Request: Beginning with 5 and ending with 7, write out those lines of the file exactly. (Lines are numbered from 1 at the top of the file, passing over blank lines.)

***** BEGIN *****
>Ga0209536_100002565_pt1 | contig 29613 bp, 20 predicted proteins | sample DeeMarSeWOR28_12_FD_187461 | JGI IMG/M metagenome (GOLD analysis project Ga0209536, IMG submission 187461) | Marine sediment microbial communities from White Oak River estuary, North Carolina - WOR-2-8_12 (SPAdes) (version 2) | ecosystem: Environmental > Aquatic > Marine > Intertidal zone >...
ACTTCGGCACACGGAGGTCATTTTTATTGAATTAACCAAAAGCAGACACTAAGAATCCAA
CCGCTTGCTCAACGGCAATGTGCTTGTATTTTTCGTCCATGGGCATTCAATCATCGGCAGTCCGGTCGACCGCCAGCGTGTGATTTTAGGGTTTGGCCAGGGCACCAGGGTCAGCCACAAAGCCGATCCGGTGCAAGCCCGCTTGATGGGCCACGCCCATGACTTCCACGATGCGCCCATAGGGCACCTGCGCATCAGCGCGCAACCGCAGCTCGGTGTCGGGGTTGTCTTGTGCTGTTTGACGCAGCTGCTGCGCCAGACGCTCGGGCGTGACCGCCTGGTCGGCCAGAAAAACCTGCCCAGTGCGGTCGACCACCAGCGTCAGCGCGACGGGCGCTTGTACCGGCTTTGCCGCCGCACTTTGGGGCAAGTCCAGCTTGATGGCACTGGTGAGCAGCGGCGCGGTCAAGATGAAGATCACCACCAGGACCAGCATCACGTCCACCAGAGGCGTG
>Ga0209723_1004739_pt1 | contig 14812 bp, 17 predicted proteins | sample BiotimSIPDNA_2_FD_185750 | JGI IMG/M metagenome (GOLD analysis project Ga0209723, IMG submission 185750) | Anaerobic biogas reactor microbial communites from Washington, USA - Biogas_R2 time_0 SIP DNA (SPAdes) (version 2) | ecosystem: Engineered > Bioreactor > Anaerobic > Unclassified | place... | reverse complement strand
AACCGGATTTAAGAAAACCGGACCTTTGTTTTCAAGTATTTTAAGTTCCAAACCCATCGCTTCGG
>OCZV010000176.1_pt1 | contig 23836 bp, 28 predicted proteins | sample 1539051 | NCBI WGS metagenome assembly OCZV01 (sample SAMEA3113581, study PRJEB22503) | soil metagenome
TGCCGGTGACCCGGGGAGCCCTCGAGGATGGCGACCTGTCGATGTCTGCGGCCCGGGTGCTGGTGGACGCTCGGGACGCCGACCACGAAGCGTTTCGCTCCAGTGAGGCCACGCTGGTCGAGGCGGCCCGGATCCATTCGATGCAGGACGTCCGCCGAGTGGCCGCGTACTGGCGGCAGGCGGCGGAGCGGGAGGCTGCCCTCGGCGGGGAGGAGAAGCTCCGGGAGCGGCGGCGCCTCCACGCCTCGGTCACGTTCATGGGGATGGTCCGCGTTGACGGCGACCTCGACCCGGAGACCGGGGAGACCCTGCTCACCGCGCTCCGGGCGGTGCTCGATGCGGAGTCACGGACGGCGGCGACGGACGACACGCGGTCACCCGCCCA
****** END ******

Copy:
AACCGGATTTAAGAAAACCGGACCTTTGTTTTCAAGTATTTTAAGTTCCAAACCCATCGCTTCGG
>OCZV010000176.1_pt1 | contig 23836 bp, 28 predicted proteins | sample 1539051 | NCBI WGS metagenome assembly OCZV01 (sample SAMEA3113581, study PRJEB22503) | soil metagenome
TGCCGGTGACCCGGGGAGCCCTCGAGGATGGCGACCTGTCGATGTCTGCGGCCCGGGTGCTGGTGGACGCTCGGGACGCCGACCACGAAGCGTTTCGCTCCAGTGAGGCCACGCTGGTCGAGGCGGCCCGGATCCATTCGATGCAGGACGTCCGCCGAGTGGCCGCGTACTGGCGGCAGGCGGCGGAGCGGGAGGCTGCCCTCGGCGGGGAGGAGAAGCTCCGGGAGCGGCGGCGCCTCCACGCCTCGGTCACGTTCATGGGGATGGTCCGCGTTGACGGCGACCTCGACCCGGAGACCGGGGAGACCCTGCTCACCGCGCTCCGGGCGGTGCTCGATGCGGAGTCACGGACGGCGGCGACGGACGACACGCGGTCACCCGCCCA